In overtime, the Nittany Lions were eager for possession time, but it was Harvard that got off the first shot on net. With a save from sophomore goaltender Will Schreiner, momentum shifted in favor of Penn State, as the team took the ball into the Crimson's zone.

Off a pass from freshman attacker Grant Ament, Aponte shot the ball and found the back of the net, giving the Nittany Lions the go-ahead win, 13-12.

"I was actually going to pass the ball to TJ Sanders but two times in this game Harvard got lucky and got the pass onto their sticks, so I just took it all the way," said Aponte. "I saw an opening and buried it top right."

Aponte had three goals and three assists in Saturday's contest.

Tambroni credited his team's ability to think quickly and creatively for the win against Harvard.

"We were able to take advantage of [overtime] with an aggressive style of defense to offense," said Tambroni. "To say that I'm proud of this group would be a major understatement."

Next up for Penn State, the Nittany Lions host Massachusetts on Saturday at noon.

Nittany Lions Fall to Quakers, Ready for Furman

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11760389.jpegBy Maria Canales, Student Staff Writer
PHILADELPHIA - Despite a run of goals in the fourth quarter, the No. 20 Penn State men's lacrosse team (3-2) fell to Penn (2-1) at Franklin Field on Saturday.

Kicking off their spring break trip in Philadelphia, the Nittany Lions had focused the week of practice prior on improving certain aspects of their game based on their performance against Villanova. Specifically, head coach Jeff Tambroni said the team focused on improving their performance at the faceoff 'x.'

Penn State won 15 of the 22 face offs during Saturday's contest, with faceoff man, junior Billy Lombardi, going 14-for-19 at the 'x.'

"It was good to see us win more face offs, that was good," said Tambroni. "It's a sign of moving in a positive direction."

Another player who had a good performance, despite what the final score of the game said, was sophomore goaltender Will Schreiner. Schreiner made nine saves during Saturday's contest, several saves keeping the Quakers off the board and giving the Nittany Lions a chance at a comeback.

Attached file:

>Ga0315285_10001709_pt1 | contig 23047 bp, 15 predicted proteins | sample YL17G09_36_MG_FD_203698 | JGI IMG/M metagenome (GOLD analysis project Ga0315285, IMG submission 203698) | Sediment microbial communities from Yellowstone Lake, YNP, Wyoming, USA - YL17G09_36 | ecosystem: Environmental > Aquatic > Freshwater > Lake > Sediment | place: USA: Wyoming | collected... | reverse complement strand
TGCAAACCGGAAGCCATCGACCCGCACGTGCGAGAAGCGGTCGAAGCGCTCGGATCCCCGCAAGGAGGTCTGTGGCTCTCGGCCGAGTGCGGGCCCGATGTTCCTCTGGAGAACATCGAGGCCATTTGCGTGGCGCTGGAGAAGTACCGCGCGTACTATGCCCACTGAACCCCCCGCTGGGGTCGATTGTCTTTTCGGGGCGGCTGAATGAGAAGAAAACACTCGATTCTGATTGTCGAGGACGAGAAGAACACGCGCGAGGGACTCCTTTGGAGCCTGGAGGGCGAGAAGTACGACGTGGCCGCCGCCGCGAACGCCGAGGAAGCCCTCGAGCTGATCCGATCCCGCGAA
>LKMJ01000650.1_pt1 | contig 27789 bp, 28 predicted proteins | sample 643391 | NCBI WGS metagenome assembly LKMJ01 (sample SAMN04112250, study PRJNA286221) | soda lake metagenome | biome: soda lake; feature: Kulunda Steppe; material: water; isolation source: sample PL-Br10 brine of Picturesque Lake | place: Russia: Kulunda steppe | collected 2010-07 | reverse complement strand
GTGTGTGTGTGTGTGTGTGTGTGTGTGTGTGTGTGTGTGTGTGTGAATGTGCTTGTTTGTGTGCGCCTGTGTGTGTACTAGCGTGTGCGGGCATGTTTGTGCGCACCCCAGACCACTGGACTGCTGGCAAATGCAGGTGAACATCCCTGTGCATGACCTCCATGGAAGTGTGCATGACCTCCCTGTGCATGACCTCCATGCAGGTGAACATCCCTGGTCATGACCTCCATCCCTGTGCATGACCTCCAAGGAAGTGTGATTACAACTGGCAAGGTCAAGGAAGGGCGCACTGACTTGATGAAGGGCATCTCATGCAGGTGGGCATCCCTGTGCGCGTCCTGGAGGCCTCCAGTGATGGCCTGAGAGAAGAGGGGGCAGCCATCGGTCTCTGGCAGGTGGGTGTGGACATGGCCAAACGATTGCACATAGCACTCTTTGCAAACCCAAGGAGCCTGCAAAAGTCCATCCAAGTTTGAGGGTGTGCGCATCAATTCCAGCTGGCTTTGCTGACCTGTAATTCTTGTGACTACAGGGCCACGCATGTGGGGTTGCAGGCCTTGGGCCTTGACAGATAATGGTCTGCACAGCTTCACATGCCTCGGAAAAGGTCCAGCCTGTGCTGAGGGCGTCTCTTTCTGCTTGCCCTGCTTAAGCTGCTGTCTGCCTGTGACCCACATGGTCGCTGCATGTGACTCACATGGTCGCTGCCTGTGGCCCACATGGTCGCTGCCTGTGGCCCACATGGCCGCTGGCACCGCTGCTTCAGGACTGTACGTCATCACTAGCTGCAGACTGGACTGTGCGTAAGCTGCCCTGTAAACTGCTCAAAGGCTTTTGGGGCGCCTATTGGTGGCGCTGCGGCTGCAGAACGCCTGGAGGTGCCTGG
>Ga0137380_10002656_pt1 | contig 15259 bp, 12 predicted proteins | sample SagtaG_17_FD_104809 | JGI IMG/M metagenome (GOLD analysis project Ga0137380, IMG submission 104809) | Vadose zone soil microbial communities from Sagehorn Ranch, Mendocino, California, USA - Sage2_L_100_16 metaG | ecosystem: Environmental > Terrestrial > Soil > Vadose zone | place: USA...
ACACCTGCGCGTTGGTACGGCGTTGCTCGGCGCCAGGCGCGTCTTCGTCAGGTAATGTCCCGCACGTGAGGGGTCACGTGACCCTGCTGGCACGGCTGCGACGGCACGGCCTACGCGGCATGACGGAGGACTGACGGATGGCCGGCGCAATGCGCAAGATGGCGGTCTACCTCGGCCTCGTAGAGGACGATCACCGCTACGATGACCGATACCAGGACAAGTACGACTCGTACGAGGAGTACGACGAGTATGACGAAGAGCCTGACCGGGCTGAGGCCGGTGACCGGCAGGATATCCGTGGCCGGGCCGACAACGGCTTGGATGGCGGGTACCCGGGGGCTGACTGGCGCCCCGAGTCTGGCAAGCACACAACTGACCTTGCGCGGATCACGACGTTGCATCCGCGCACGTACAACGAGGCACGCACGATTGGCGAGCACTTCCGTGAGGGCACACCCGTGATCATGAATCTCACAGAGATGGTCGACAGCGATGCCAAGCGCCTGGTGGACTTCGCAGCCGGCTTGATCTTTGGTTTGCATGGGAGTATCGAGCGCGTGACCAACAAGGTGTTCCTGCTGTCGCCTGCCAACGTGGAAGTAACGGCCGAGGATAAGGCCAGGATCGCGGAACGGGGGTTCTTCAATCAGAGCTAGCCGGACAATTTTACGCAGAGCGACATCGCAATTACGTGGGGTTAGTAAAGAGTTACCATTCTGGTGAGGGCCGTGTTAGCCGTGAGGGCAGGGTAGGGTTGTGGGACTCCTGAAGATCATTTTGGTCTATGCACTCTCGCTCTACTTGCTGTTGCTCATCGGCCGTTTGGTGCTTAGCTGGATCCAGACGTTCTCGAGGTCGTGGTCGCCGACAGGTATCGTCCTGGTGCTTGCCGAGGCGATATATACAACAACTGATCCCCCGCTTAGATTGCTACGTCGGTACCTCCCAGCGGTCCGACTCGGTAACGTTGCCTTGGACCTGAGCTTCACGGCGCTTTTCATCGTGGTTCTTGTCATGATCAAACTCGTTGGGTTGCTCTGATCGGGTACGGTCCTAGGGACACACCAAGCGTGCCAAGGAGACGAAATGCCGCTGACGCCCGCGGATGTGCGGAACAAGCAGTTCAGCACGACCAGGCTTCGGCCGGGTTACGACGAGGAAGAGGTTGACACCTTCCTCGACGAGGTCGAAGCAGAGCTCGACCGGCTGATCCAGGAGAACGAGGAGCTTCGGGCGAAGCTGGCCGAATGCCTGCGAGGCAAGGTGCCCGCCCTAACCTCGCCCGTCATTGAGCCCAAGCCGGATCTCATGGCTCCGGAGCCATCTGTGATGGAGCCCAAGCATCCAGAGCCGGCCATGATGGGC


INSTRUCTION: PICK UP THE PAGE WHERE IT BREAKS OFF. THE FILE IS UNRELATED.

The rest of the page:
"I thought Will played really well today, especially coming off of last week's game," said Tambroni. "I don't think he played poorly against Villanova but we weren't really giving him a whole lot of help and mentally that can be devastating especially on a sophomore goalie coming in playing his first year, but I thought he did really well. If anything he allowed us to stay in this game and gave us a chance."

During the fourth quarter, the Nittany Lions seemed to find some energy and put five goals on the board. Three of the five goals came from senior attacker TJ Sanders.

However, the stellar performance from Sanders followed by two goals from freshman attacker Grant Ament and junior attacker Nick Aponte wasn't enough for the Nittany Lions to overtake the early deficit created by the Quakers.

"I thought Penn, every time we tried to fix something they came right back," said Tambroni. "Momentum and possession time seems to not have favored us all that well but that's on us, not on a particular unit."

The Penn State faithful came out to support the Nittany Lions on Saturday, and had a large presence in the crowd, which cheered on the Lions at every goal in the fourth quarter. Despite the overwhelming crowd support, the Nittany Lions fell to the Quakers 11-7.

Next up for the Nittany Lions they continue their spring break trip as they head to South Carolina to take on Furman (0-4) on Tuesday.

After an off day for the team on Sunday, Tambroni will get the team rolling with practice on Monday in preparations for their showdown with the Paladins, focusing on some of the errors the team made against Penn.

"Hopefully these guys will all get some sleep," said Tambroni. "It seemed like we practiced tired this week and I'm not sure if that had anything to do with today. You've got to move on quickly and if we can pick one or two areas, clearing being absolutely one of them, offensively I think we have to shoot the ball better, so maybe those two areas. We'll do a little bit better job at cleaning up that on Monday."

Penn State plays at Furman on Tuesday at noon. 

Shriver At the Helm of Spring Break Logistics

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11747318.jpegBy Maria Canales, Student Staff Writer
UNIVERSITY PARK, Pa. - The Penn State men's lacrosse team (3-1) is spending its spring break traveling to Penn (1-1) on Saturday and Furman (0-3) on Tuesday. The preparations for such a trip begins several months prior, and is almost entirely coordinated by one man, David Shriver, the team's director of operations.